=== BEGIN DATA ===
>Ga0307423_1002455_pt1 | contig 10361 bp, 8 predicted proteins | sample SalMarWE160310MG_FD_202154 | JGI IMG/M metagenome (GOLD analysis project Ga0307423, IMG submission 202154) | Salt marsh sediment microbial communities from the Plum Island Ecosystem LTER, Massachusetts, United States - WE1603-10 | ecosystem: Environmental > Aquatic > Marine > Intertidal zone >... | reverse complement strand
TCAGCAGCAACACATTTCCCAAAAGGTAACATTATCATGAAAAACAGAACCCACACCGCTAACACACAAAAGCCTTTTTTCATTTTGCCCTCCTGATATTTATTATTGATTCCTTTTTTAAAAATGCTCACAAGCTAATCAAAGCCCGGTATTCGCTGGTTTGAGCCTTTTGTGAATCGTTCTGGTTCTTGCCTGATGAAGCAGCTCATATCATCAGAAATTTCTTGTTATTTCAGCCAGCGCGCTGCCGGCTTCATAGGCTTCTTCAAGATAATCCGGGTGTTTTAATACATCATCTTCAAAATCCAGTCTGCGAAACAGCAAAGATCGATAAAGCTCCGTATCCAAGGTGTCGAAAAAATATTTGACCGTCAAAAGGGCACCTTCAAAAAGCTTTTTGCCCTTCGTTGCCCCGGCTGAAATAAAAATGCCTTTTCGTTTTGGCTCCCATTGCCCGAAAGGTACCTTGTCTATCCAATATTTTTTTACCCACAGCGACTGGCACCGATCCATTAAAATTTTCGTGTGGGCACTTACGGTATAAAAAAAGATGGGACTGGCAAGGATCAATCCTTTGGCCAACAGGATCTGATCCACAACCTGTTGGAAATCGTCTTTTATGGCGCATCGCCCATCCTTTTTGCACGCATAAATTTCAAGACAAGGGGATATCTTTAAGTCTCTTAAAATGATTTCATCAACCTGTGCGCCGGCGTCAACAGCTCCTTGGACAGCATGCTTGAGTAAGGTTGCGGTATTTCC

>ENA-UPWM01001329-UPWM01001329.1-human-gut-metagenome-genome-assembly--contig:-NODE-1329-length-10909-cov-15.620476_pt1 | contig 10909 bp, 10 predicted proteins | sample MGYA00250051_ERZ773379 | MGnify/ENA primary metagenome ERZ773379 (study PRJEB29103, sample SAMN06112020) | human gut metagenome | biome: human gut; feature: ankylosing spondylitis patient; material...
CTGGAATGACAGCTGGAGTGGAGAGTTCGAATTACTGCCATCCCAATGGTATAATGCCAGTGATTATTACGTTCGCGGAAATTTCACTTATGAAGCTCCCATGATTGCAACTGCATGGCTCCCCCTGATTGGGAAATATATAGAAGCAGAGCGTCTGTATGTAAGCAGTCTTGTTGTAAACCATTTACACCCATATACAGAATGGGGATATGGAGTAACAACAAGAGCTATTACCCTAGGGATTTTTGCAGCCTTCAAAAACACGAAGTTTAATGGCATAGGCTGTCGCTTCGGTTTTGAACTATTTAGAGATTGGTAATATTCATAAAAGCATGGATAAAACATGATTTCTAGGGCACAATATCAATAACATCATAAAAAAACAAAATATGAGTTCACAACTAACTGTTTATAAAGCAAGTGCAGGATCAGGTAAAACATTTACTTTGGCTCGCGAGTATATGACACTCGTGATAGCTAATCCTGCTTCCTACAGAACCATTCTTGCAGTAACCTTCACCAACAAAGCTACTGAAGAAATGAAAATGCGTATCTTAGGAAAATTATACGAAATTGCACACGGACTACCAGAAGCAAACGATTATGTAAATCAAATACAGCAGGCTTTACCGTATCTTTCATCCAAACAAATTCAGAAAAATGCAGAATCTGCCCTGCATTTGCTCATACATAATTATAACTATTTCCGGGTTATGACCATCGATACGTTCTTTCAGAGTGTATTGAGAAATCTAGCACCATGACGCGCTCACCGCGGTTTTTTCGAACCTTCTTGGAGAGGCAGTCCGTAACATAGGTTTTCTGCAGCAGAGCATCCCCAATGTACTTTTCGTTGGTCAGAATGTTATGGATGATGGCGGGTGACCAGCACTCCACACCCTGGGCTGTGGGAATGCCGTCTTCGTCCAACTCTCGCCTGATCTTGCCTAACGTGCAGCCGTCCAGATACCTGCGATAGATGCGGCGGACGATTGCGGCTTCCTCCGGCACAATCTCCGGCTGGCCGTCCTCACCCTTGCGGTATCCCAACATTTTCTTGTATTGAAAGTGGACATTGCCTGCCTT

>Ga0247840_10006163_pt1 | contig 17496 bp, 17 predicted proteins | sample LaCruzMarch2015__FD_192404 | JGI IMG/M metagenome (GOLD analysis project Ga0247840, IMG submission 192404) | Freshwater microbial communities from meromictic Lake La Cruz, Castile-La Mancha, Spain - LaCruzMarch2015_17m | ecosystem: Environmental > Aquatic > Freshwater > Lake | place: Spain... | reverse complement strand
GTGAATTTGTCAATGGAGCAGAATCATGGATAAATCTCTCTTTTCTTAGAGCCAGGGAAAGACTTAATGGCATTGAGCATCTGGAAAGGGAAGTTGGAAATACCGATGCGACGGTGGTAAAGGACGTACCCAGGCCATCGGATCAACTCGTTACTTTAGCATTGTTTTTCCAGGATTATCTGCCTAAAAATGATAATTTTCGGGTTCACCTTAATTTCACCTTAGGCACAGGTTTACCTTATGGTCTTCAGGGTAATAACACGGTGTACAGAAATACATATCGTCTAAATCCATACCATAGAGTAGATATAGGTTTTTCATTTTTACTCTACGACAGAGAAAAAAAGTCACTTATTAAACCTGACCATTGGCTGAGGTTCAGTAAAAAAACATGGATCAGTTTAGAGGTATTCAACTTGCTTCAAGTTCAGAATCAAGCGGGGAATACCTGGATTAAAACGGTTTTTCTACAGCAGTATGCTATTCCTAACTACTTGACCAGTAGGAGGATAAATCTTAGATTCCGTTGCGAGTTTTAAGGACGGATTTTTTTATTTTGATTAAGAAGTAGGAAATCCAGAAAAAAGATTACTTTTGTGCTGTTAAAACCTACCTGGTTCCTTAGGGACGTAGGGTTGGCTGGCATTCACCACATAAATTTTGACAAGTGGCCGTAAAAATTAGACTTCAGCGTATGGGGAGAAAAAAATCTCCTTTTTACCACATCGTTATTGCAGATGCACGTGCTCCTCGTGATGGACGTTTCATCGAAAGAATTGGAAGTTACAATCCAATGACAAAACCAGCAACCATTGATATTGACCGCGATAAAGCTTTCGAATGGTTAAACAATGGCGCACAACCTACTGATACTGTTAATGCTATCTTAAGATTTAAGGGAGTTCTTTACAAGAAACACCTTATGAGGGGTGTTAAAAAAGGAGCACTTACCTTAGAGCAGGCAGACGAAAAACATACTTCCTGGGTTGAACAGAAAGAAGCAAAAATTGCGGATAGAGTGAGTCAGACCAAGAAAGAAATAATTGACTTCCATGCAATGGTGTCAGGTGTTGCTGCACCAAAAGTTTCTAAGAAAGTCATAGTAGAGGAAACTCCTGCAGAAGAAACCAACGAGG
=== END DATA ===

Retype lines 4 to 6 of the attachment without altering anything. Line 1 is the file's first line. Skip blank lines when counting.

CTGGAATGACAGCTGGAGTGGAGAGTTCGAATTACTGCCATCCCAATGGTATAATGCCAGTGATTATTACGTTCGCGGAAATTTCACTTATGAAGCTCCCATGATTGCAACTGCATGGCTCCCCCTGATTGGGAAATATATAGAAGCAGAGCGTCTGTATGTAAGCAGTCTTGTTGTAAACCATTTACACCCATATACAGAATGGGGATATGGAGTAACAACAAGAGCTATTACCCTAGGGATTTTTGCAGCCTTCAAAAACACGAAGTTTAATGGCATAGGCTGTCGCTTCGGTTTTGAACTATTTAGAGATTGGTAATATTCATAAAAGCATGGATAAAACATGATTTCTAGGGCACAATATCAATAACATCATAAAAAAACAAAATATGAGTTCACAACTAACTGTTTATAAAGCAAGTGCAGGATCAGGTAAAACATTTACTTTGGCTCGCGAGTATATGACACTCGTGATAGCTAATCCTGCTTCCTACAGAACCATTCTTGCAGTAACCTTCACCAACAAAGCTACTGAAGAAATGAAAATGCGTATCTTAGGAAAATTATACGAAATTGCACACGGACTACCAGAAGCAAACGATTATGTAAATCAAATACAGCAGGCTTTACCGTATCTTTCATCCAAACAAATTCAGAAAAATGCAGAATCTGCCCTGCATTTGCTCATACATAATTATAACTATTTCCGGGTTATGACCATCGATACGTTCTTTCAGAGTGTATTGAGAAATCTAGCACCATGACGCGCTCACCGCGGTTTTTTCGAACCTTCTTGGAGAGGCAGTCCGTAACATAGGTTTTCTGCAGCAGAGCATCCCCAATGTACTTTTCGTTGGTCAGAATGTTATGGATGATGGCGGGTGACCAGCACTCCACACCCTGGGCTGTGGGAATGCCGTCTTCGTCCAACTCTCGCCTGATCTTGCCTAACGTGCAGCCGTCCAGATACCTGCGATAGATGCGGCGGACGATTGCGGCTTCCTCCGGCACAATCTCCGGCTGGCCGTCCTCACCCTTGCGGTATCCCAACATTTTCTTGTATTGAAAGTGGACATTGCCTGCCTT

>Ga0247840_10006163_pt1 | contig 17496 bp, 17 predicted proteins | sample LaCruzMarch2015__FD_192404 | JGI IMG/M metagenome (GOLD analysis project Ga0247840, IMG submission 192404) | Freshwater microbial communities from meromictic Lake La Cruz, Castile-La Mancha, Spain - LaCruzMarch2015_17m | ecosystem: Environmental > Aquatic > Freshwater > Lake | place: Spain... | reverse complement strand
GTGAATTTGTCAATGGAGCAGAATCATGGATAAATCTCTCTTTTCTTAGAGCCAGGGAAAGACTTAATGGCATTGAGCATCTGGAAAGGGAAGTTGGAAATACCGATGCGACGGTGGTAAAGGACGTACCCAGGCCATCGGATCAACTCGTTACTTTAGCATTGTTTTTCCAGGATTATCTGCCTAAAAATGATAATTTTCGGGTTCACCTTAATTTCACCTTAGGCACAGGTTTACCTTATGGTCTTCAGGGTAATAACACGGTGTACAGAAATACATATCGTCTAAATCCATACCATAGAGTAGATATAGGTTTTTCATTTTTACTCTACGACAGAGAAAAAAAGTCACTTATTAAACCTGACCATTGGCTGAGGTTCAGTAAAAAAACATGGATCAGTTTAGAGGTATTCAACTTGCTTCAAGTTCAGAATCAAGCGGGGAATACCTGGATTAAAACGGTTTTTCTACAGCAGTATGCTATTCCTAACTACTTGACCAGTAGGAGGATAAATCTTAGATTCCGTTGCGAGTTTTAAGGACGGATTTTTTTATTTTGATTAAGAAGTAGGAAATCCAGAAAAAAGATTACTTTTGTGCTGTTAAAACCTACCTGGTTCCTTAGGGACGTAGGGTTGGCTGGCATTCACCACATAAATTTTGACAAGTGGCCGTAAAAATTAGACTTCAGCGTATGGGGAGAAAAAAATCTCCTTTTTACCACATCGTTATTGCAGATGCACGTGCTCCTCGTGATGGACGTTTCATCGAAAGAATTGGAAGTTACAATCCAATGACAAAACCAGCAACCATTGATATTGACCGCGATAAAGCTTTCGAATGGTTAAACAATGGCGCACAACCTACTGATACTGTTAATGCTATCTTAAGATTTAAGGGAGTTCTTTACAAGAAACACCTTATGAGGGGTGTTAAAAAAGGAGCACTTACCTTAGAGCAGGCAGACGAAAAACATACTTCCTGGGTTGAACAGAAAGAAGCAAAAATTGCGGATAGAGTGAGTCAGACCAAGAAAGAAATAATTGACTTCCATGCAATGGTGTCAGGTGTTGCTGCACCAAAAGTTTCTAAGAAAGTCATAGTAGAGGAAACTCCTGCAGAAGAAACCAACGAGG